by Teri Pizza
Indeed, many like it hot…so just how hot do you want it? The Scoville Heat Scale (SHU) clues us in to the hotness levels of chiles, a spicy surprise of many names, shapes and sizes. From mildly to wildly hot, select anywhere from Pablano (Ancho) 1000-2000; Hatch 1000-5000, Jalapeño 2500-8000, Serrano 6000-23,000, Manzano 12,000-30,000, Chile de Arbol 15,000-30,000, or Habanero 100,000-300,000 blazing hot units.
Wimpy when it comes to hot peppers? Stick to sweet bell peppers in red, yellow, orange or green – all of which score very low on the SHU scale.
Cooking for a crowd? Two large bell peppers will yield about 2 1/2 cups of sliced peppers. Oh, and an old veggie myth claims those with 3 bumps on the bottom are much sweeter…and best in salads, while the others are firmer and better for cooking.
Whichever “heat” you choose, you’ll want to select firm, blemish-free and wrinkle-free peppers. A grapefruit spoon is the perfect tool for removing stems, seeds and membranes, and you’ll definitely want to use prep gloves when working with these bursts of hotness! Be especially mindful of the point where the seed is attached to the white membrane – that portion has the hottest concentration of capsaicin – the hot stuff in a pepper.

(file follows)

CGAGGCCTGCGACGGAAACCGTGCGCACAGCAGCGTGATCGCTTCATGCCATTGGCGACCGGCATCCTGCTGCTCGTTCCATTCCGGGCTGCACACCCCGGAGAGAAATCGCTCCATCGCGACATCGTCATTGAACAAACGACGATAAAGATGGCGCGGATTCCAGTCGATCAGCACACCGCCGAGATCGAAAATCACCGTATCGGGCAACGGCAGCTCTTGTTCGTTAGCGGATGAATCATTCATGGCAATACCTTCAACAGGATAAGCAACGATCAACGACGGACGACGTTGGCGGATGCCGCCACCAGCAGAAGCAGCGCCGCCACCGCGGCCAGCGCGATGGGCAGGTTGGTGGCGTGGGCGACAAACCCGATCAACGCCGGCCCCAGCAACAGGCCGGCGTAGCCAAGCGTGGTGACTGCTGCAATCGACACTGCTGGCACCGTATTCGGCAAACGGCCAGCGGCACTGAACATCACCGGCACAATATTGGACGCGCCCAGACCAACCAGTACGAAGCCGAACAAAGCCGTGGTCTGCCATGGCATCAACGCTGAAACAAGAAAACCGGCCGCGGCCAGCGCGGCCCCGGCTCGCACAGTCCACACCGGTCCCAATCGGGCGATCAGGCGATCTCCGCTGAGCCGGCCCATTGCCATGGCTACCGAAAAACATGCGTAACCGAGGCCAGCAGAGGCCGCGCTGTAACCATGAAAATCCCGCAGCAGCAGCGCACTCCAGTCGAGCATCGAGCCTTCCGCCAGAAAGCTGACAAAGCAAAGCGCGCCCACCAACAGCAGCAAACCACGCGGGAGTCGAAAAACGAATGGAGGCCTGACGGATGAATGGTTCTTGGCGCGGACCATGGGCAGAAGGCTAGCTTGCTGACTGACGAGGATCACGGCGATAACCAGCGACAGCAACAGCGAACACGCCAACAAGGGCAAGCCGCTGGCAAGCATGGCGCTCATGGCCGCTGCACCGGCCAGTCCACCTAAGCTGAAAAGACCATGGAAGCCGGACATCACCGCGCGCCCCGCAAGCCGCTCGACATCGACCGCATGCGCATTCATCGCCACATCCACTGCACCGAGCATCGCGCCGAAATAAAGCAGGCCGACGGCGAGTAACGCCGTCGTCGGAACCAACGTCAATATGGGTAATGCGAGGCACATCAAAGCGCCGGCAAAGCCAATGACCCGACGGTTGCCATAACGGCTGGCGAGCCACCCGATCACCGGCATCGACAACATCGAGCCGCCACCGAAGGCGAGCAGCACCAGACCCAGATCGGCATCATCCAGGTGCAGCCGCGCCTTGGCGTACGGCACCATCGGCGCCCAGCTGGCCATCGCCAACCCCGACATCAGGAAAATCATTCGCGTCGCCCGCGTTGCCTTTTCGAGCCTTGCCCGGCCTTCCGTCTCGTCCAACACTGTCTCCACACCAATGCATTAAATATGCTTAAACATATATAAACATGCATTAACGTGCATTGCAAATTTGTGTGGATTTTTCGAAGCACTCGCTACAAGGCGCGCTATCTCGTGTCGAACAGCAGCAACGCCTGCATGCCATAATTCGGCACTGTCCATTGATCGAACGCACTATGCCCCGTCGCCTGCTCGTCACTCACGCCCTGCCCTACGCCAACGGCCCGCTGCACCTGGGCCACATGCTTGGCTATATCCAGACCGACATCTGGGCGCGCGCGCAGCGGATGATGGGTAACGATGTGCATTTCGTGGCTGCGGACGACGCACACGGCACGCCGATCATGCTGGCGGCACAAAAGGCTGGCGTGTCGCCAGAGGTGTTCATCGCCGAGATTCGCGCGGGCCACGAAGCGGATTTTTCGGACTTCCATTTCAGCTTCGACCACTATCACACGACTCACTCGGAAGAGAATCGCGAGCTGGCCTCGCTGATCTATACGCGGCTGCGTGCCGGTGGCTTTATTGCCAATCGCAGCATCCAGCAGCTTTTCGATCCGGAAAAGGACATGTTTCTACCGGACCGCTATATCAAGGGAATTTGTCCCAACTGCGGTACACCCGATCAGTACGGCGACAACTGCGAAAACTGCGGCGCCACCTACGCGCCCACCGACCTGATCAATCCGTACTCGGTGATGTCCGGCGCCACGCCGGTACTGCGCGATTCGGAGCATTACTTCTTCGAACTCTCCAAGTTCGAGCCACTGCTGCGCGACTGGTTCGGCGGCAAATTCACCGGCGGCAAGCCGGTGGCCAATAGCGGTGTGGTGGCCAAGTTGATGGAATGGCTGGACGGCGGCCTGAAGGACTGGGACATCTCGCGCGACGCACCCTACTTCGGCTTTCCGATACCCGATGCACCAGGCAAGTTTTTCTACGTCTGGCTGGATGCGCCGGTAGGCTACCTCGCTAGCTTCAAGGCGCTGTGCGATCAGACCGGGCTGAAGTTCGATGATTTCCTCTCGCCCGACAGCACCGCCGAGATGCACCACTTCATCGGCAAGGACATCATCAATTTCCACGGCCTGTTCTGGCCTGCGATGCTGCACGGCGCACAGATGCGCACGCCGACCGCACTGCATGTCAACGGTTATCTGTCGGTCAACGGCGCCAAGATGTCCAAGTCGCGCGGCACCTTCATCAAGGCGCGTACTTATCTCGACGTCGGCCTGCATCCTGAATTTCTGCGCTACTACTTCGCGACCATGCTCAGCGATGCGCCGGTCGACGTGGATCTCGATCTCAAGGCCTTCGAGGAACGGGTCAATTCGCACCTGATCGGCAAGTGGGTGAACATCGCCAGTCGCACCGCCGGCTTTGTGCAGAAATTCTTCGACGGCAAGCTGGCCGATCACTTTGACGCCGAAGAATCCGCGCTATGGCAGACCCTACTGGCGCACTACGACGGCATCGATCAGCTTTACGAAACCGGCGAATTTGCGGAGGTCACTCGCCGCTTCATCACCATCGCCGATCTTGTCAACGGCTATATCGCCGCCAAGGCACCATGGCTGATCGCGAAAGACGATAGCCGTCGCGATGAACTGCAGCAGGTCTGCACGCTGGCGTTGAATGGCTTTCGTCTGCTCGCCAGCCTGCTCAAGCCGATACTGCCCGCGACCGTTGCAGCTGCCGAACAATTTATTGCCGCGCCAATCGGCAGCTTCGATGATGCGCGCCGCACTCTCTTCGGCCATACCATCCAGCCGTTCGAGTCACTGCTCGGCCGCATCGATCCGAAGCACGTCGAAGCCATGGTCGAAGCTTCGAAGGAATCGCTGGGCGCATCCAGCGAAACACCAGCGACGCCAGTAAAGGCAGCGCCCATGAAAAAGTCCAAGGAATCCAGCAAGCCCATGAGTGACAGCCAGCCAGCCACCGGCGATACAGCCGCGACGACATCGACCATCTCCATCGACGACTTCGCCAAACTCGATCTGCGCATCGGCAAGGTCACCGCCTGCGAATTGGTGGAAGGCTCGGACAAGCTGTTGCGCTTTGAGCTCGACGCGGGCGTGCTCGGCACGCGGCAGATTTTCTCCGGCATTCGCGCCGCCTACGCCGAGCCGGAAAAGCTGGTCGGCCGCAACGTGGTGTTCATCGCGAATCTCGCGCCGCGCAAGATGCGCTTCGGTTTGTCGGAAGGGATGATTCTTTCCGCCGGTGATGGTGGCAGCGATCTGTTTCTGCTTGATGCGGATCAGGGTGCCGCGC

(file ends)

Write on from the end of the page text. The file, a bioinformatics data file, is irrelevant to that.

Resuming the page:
Besides all that flavor, peppers have plenty of great, healthy benefits. In fact, bell peppers have more vitamin C than oranges – as well as plenty of other essential minerals like iron, copper, zinc, potassium, manganese, magnesium and selenium. Hot peppers also have a special secret for those looking to shed a few pounds…many varieties have been known to boost the metabolism by as much as 15%. The heat Jalapeños give off can also help clear a stuffy nose, warm the body, promote good digestion, act as a mild diuretic to remove toxins, and treat many respiratory ailments. Plus, capsaicin has powerful medicinal properties to help ease the pain associated with shingles and arthritis. Research also seems to indicate that capsaicin might even help in blocking the development of cancer and assist in lowering blood pressure. So go ahead, eat those too-hot-to-touch hot peppers grown easily in Florida’s summer and enjoy the hot days of August!
Teri Pizza highlights 70 varieties of produce in her books, Simplicity of Fresh Produce, and ENJOY! Recipes for Fresh Produce both available at Amazon.com Teri resides in Ocala, FL & Gatlinburg, TN.